Price: $6.50

9. Natty Light t-shirt 

Even I will admit that this shirt is pretty cool. The frat boy in your life will wear this shirt at every possible moment, it is just that cool!

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10. Natty light fanny pack 

This fanny pack can absolutely be rocked by any frat boy. The built-in koozie adds a nice touch.

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11. Bud Light Neon Beer Sign 

A neon beer sign will be the perfect addition to any frat boys bedroom.

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12. Beer Opener

Although most frat boys' go to beers come in cans, this bottle opener will be useful for those special occasions when they buy nicer bottled beers.

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13. Frat House Dr. Sign

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Forget stealing random street signs, with this gift frat boys no longer have to do so.

14. Beer Lights 

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Please note that prices are accurate and items in stock as of the time of publication. As an Amazon Associate, Odyssey may earn a portion of qualifying sales.

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Anxiety Is The Grinch That Stole Christmas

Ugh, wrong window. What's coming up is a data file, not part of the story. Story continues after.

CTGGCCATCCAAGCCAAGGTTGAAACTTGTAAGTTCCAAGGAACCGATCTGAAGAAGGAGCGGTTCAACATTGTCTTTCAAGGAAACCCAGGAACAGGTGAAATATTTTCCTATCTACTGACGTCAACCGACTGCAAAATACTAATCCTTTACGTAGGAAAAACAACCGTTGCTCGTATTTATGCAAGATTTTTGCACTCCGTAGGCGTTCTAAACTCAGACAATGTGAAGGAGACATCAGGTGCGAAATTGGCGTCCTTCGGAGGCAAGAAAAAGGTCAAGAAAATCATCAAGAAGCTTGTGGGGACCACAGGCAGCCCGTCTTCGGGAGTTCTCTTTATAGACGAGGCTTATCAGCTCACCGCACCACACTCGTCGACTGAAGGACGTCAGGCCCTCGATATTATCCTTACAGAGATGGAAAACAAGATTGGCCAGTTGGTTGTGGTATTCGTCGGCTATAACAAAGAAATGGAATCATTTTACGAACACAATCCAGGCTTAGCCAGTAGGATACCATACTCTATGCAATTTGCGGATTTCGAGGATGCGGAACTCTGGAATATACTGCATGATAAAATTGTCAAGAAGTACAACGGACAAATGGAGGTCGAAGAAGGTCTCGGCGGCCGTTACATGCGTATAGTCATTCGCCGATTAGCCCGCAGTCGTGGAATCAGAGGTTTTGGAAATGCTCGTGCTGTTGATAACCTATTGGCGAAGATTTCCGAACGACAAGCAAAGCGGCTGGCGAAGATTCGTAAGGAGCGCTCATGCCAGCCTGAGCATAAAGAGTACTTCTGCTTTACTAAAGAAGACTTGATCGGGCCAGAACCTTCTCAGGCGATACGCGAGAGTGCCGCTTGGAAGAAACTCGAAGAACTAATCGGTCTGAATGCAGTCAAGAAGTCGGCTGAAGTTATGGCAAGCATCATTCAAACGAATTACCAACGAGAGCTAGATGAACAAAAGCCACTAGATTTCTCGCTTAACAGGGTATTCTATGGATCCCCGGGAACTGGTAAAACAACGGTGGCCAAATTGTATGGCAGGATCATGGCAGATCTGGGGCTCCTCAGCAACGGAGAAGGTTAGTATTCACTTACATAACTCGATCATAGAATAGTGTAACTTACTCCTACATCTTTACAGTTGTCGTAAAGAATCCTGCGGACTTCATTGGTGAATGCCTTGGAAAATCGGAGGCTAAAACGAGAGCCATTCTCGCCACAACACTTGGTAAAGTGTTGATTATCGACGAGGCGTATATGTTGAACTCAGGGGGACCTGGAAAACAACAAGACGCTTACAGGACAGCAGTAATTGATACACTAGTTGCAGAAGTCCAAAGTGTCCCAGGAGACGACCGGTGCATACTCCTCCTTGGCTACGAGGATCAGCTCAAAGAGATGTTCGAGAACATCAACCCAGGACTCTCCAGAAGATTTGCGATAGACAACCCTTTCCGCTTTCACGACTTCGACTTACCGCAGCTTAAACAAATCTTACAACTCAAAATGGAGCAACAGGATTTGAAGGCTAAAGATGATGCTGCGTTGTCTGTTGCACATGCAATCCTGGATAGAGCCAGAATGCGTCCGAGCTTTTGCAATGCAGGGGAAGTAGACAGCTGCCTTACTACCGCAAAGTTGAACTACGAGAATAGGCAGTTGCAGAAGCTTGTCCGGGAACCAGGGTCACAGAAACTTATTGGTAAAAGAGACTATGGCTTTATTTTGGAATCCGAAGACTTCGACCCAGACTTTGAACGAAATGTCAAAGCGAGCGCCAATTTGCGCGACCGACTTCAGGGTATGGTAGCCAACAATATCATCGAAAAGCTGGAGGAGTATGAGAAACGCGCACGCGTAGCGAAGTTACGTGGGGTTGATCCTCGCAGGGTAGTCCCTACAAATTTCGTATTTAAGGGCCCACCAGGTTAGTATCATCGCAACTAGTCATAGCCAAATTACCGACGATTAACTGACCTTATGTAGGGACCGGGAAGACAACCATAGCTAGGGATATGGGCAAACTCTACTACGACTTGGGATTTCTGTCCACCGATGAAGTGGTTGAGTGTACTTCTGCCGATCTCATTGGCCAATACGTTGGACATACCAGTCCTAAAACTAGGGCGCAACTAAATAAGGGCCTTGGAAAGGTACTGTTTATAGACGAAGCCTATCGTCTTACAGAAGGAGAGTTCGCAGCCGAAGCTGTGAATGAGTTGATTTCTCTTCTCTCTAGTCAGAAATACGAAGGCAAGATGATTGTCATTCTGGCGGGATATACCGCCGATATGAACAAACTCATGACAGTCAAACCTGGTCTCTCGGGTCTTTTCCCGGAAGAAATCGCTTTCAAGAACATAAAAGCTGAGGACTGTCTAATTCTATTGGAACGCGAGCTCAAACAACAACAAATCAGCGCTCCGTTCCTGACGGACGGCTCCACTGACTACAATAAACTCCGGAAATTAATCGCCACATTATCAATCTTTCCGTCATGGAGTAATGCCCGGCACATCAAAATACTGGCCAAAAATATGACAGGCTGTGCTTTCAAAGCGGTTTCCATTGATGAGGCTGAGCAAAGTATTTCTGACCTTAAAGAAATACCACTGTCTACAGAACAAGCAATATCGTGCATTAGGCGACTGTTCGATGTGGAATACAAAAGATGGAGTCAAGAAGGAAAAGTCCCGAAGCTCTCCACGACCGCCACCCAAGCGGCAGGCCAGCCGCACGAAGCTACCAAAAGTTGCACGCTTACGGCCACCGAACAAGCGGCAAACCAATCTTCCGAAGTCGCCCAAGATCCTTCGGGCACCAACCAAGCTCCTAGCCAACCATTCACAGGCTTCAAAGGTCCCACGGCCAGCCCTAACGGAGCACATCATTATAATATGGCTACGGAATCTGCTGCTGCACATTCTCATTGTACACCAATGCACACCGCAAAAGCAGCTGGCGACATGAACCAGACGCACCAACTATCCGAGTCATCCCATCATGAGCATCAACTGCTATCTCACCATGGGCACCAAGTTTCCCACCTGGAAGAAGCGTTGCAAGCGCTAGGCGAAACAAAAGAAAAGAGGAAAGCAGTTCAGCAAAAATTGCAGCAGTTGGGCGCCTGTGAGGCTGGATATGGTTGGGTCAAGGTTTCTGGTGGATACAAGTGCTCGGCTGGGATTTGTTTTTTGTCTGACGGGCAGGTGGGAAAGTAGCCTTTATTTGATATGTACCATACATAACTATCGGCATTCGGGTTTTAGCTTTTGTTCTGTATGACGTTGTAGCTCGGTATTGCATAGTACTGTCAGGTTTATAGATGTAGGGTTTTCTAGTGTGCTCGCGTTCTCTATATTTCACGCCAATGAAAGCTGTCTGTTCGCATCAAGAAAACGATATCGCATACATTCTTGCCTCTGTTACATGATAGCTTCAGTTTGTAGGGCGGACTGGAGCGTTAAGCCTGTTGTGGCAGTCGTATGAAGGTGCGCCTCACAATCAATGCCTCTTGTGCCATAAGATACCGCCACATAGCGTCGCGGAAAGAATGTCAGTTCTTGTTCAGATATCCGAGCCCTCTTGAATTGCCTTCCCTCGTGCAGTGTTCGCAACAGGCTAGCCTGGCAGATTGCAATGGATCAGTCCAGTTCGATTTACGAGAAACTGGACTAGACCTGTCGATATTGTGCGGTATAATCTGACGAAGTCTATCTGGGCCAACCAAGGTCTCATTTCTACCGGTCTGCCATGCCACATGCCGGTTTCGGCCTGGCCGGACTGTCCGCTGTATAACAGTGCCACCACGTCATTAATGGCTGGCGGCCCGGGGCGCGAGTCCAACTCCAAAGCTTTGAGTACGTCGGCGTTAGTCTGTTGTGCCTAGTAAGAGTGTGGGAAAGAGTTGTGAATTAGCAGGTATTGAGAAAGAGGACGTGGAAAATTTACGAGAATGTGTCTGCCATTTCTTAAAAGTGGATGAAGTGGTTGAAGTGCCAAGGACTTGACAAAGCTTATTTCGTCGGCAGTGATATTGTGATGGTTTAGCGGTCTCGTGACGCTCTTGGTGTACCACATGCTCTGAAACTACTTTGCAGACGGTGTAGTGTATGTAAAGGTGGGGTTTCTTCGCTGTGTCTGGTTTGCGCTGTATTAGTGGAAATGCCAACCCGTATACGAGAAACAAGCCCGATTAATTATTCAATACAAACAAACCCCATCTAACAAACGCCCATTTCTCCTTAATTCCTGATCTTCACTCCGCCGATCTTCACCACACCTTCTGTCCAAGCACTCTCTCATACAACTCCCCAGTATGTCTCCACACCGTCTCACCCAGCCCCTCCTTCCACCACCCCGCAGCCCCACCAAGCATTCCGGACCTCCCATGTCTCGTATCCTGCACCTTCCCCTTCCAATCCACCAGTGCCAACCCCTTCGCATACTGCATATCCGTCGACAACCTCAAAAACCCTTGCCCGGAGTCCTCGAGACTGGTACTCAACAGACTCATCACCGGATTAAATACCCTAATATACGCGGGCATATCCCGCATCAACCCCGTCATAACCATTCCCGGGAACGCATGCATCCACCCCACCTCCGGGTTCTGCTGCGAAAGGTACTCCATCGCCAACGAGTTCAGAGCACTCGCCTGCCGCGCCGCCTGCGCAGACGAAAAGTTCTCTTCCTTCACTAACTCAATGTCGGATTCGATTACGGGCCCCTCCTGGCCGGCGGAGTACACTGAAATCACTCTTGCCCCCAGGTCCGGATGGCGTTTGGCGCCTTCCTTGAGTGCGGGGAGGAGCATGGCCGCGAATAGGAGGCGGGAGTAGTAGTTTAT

It's not your typical holiday story.


" 'Twas the night before Christmas, when all through the house, not a creature was stirring not even a mouse..."

That is how the famous holiday story is told but the tale is not the same for us all. For people who struggle with anxiety or depression, the holidays may evoke a less joyful feeling. If you're like me and you absolutely dread the holidays, the poem might feel something like this: " 'Twas the month before Christmas, when all through my mind, anxiety was stirring making holiday joy hard to find."

The holiday season brings excitement and happiness for most. It's a time when people surround themselves with their loved ones and revel in the pleasure of exchanging gifts and family meals. The exact moments that evoke bliss for many may evoke uneasiness in others. I, personally have never been quite a fan of the holiday season. I love seeing my family together and happy, but I can never escape the anxiety that prevents me from sharing that same delight. The same goes for many others who deal with mental illness.